I have been browsing for information on language requirements for universities in Switzerland, and on a page studyineurope.eu I accidentally read a quite interesting note about studying medicine in Switzerland. They say:

foreign students are not allowed to apply for study programs related to medicine, dentistry, veterinary and chiropractic in Switzerland

Now, I'm not interested in studying medicine, but I'm curious about this policy, because it seems unusual. Googling the topic gave me no results, so I thought I would ask it here. Do you know or have any idea why would they have such a bizarre policy?

  • Related question about the United States: Can an international student gain admission to medical school in the USA? – ff524 Jul 30 '15 at 1:07
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    My guess: the government has to pay much more to support an individual medicine student than, say, a student of english literature because of all the expenses for labs, equipment etc. They probably do not want to spend this money on non-residents. – CrepusculeWithNellie Jul 30 '15 at 1:29
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    @CrepusculeWithNellie I don't see how Medicine is much more expensive than Biology or Chemistry. – Davidmh Mar 29 '16 at 9:12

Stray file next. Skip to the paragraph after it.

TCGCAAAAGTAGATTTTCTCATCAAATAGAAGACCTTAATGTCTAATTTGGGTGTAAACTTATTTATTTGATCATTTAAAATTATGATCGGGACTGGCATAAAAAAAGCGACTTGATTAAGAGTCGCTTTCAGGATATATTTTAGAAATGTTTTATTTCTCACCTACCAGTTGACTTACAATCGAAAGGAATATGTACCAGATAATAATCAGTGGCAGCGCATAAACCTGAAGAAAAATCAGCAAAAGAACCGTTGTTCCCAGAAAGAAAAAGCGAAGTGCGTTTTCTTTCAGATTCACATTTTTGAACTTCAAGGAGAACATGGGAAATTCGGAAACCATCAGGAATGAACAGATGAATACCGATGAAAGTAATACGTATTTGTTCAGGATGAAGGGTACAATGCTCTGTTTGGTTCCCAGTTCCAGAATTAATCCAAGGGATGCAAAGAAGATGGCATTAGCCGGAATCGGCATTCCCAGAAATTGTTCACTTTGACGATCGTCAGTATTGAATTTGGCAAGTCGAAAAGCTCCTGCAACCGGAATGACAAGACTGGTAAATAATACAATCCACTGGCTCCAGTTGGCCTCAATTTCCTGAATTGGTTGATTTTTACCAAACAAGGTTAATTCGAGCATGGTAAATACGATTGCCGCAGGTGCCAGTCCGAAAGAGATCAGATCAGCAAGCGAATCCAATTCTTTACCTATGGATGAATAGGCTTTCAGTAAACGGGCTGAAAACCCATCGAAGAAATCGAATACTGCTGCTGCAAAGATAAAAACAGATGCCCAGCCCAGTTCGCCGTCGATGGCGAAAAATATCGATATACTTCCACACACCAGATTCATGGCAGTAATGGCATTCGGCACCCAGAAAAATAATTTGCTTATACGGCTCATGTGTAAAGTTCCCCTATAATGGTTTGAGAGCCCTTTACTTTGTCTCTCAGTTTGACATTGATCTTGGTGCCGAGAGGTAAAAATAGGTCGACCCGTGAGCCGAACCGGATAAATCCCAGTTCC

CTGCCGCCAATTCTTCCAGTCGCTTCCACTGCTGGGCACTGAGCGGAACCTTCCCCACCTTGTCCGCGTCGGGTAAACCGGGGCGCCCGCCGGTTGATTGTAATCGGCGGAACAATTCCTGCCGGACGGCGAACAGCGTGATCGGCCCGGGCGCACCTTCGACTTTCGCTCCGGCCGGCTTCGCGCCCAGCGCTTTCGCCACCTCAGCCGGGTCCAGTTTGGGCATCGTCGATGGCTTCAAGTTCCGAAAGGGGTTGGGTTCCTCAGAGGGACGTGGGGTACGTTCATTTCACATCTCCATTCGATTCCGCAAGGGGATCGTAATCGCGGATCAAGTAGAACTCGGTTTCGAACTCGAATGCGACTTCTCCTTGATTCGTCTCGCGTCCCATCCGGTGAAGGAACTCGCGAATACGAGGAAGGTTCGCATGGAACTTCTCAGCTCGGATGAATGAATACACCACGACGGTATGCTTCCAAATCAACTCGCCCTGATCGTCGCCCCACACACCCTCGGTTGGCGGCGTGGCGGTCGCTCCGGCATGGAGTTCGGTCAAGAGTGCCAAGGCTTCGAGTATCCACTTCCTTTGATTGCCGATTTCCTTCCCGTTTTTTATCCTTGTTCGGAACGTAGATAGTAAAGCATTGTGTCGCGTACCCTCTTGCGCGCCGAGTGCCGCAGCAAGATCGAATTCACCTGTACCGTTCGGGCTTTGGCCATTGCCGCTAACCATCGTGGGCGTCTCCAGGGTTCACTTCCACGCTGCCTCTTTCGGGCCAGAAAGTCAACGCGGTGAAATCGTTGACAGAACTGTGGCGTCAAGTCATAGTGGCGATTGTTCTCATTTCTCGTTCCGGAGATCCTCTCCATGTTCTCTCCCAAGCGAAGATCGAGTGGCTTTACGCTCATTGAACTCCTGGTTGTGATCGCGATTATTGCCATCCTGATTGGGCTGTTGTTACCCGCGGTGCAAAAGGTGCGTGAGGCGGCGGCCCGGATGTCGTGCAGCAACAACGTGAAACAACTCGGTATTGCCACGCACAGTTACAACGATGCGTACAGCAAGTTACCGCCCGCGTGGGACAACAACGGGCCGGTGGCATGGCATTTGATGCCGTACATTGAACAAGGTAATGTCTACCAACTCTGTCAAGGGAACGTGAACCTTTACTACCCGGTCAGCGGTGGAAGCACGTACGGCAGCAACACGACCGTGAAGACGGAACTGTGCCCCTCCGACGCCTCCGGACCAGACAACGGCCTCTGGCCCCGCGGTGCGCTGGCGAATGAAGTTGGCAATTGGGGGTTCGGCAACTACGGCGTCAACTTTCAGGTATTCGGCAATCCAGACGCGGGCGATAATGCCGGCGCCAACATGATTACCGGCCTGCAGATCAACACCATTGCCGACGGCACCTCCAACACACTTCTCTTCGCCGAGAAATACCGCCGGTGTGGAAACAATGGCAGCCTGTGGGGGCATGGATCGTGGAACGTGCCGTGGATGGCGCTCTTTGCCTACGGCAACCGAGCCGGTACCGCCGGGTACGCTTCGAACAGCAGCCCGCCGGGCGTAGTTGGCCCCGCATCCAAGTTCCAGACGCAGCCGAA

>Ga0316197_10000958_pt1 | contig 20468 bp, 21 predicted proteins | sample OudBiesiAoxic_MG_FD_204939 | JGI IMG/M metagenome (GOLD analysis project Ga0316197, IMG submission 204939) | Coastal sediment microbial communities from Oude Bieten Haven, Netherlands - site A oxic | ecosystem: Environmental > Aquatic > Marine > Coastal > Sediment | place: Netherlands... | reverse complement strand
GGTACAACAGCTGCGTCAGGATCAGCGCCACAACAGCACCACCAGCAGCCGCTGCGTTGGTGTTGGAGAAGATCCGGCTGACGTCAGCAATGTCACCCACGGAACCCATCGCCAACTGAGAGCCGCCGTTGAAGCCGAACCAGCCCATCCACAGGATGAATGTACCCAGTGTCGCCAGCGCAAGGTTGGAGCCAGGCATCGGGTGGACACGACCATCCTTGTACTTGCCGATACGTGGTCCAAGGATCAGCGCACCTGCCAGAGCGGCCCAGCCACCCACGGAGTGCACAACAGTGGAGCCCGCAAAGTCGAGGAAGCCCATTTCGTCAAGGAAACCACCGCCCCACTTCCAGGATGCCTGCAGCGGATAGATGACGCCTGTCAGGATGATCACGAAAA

In Switzerland, access to medicine, dentistry and veterinary is limited due to high demand (also for Swiss students). The test for admission is called Numerus clauses and it was introduced because the capacity of the universities are too low and demand too high. Basically they are allowed to test students if demand is more than 20% above capacity.

Regarding the information about foreign students, this does not seem to be the case. On the University of Zurich website (in German http://www.med.uzh.ch/Medizinstudium/humanmedizinstudium.html ) they state that everybody, Swiss and foreigners, have to take the test but in principle foreign students can study medicine at a Swiss university (at least according to UZH):

Zum Medizinstudium sind Schweizerinnen und Schweizer sowie Ausländerinnen und Ausländer, die bestimmte Zulassungskriterien erfüllen müssen, zugelassen

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    So, in short, the information is wrong? – Weckar E. Feb 1 '17 at 12:34
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    yes, it seems to be the case – hroest Mar 10 '17 at 17:10

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